So our band had progressed to working now and then in small bars. We had secured an agent who was trying to push us into what we thought was the “big time”. To us that was steady work in one of the several bars that used bands five nights a week, Tuesdays through Saturdays. We were OK as a band, our agent was OK but we seemed to just be spinning our wheels. Working but not progressing.

Suddenly we got a break, while on stage at the Trophy Room, a big bar in a bowling alley, the band that was plying imploded. Their bass player punched the lead singer in the mouth and the band quit! Our agent got a emergency call from the club owner and since we weren’t working we got booked into the Trophy Room. A huge break for us and we were ready to go for it.

The first thing we had to do was impress the club owner and patrons that we were capable of doing a good job in a large, popular room. It was quite a bit different than the small bar we’d been working in. The clientele was much more into the music than the ones we’d been playing for and the owner was much more involved with the bands he’d hired. Obviously the money was better but so was the demand for professionalism. The bands that were regulars at playing The Trophy Room were for the most part solid working bands that in addition to playing the top rooms in town traveled occasionally to other top clubs in other towns. So our future was ahead of us to take advantage of.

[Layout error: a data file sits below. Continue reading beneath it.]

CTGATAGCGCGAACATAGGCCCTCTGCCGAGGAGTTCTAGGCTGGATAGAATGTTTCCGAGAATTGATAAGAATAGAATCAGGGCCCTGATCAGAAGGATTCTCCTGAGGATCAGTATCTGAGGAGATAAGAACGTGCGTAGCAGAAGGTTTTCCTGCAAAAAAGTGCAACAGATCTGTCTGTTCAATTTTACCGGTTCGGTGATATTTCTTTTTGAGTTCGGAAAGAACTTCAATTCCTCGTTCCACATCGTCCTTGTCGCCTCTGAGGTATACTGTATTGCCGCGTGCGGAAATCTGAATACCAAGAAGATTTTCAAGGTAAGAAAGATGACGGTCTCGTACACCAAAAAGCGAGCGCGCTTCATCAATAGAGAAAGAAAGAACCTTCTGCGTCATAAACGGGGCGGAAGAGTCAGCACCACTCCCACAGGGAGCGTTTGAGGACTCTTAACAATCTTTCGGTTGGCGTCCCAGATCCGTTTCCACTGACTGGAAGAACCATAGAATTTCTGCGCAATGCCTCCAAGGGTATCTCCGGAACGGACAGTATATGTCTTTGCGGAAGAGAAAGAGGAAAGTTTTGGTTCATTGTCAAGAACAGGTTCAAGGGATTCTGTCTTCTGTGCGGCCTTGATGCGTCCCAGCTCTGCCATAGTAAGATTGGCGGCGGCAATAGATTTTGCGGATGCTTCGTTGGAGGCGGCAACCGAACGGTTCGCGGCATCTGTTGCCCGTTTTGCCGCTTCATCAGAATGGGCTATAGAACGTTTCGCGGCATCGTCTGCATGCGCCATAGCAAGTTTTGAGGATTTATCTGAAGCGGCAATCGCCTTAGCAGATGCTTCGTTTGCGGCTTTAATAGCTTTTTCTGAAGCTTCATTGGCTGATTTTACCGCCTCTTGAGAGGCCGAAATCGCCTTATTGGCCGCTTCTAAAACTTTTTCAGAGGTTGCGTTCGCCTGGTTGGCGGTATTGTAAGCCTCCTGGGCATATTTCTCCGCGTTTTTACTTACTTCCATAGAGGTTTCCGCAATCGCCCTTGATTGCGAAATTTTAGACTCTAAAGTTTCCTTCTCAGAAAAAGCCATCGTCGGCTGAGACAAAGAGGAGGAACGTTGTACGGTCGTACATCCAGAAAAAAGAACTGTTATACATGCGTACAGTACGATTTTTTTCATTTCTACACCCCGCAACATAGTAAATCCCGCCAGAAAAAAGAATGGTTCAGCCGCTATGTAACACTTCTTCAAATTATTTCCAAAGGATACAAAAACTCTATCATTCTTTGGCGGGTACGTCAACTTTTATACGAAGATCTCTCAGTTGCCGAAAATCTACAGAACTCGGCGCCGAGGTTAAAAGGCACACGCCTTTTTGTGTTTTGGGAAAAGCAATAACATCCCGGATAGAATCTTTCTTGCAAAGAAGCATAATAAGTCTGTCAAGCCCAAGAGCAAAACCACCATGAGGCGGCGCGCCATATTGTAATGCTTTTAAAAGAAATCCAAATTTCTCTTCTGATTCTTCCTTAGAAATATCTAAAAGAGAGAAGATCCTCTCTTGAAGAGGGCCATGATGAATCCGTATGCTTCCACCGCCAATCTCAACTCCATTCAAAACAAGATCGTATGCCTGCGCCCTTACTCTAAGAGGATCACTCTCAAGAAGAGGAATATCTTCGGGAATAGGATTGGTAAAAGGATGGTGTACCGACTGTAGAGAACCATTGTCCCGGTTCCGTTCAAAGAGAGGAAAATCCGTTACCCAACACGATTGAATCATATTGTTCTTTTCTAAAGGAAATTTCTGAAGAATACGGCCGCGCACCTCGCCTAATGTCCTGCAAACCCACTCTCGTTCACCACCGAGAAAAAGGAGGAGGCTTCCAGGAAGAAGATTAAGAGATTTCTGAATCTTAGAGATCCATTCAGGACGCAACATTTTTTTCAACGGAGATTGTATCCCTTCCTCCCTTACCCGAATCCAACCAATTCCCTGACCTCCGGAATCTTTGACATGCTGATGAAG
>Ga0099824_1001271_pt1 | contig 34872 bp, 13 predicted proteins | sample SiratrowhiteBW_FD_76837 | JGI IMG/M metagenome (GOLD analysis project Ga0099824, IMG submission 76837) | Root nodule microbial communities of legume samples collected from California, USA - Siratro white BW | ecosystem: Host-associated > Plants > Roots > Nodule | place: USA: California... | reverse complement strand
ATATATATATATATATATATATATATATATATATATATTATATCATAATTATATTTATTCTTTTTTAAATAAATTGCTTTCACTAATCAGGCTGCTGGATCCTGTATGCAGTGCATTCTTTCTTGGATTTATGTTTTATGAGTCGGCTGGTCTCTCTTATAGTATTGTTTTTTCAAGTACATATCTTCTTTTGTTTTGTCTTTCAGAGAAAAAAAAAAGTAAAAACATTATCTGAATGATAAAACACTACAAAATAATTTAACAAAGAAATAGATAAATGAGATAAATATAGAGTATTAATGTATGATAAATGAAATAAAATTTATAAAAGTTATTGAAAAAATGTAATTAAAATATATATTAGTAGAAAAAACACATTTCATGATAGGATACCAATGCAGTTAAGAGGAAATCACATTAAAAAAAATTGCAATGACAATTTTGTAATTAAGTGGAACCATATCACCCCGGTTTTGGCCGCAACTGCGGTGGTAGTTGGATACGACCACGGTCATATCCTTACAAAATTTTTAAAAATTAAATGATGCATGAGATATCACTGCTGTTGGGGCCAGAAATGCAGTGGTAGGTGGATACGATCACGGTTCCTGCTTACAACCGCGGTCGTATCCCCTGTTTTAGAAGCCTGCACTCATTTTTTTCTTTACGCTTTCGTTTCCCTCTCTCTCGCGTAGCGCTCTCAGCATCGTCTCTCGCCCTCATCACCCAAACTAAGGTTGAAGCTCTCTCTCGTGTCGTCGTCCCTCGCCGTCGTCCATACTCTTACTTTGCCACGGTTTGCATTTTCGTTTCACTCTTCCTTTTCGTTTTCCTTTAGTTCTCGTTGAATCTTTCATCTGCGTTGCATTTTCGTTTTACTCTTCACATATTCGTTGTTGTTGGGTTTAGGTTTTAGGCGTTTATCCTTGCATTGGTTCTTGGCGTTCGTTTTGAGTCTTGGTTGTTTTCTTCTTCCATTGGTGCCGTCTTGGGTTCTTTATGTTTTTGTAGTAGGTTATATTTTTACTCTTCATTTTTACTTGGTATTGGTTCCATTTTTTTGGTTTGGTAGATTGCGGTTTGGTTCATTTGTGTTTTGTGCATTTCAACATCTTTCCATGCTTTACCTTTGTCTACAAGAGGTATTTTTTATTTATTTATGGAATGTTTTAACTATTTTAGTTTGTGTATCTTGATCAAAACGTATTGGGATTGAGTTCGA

Next week we’ll see what happened.


Rick Schultze

A few years ago at a writers conference held in the central Oregon coast town of Yachats, where I live, I listened to the late Ken Kesey, a frequent visitor to the area, tell a writer that this could be a hard place to write. “If you think you can sit there staring at the ocean for inspiration you’re wrong, it’s not out there, it’s in your head!” He was right; it is beautiful here in Lincoln County, the kind of beauty that makes concentrating on anything else tough and since hearing that insight, I’ve written at a desk facing a wall, no windows opening onto a ocean view, although I have one, but it’s worked. I’ve done, and do, different kinds of writing. As a freelance writer I’ve been a observational columnist, a humor columnist, a book and music reviewer for newspapers, magazines, and online. However, as a creative writer, my heart belongs to fiction. In that genre I do short stories, road adventure stories, musical adventure tales, and in current production, are three small novels. So really the purpose of this web site is to give you a glance of some of the things I’ve done, a preview of what’s coming, and hopefully, a view of what it’s like to be a writer living in a small town on the Oregon coast!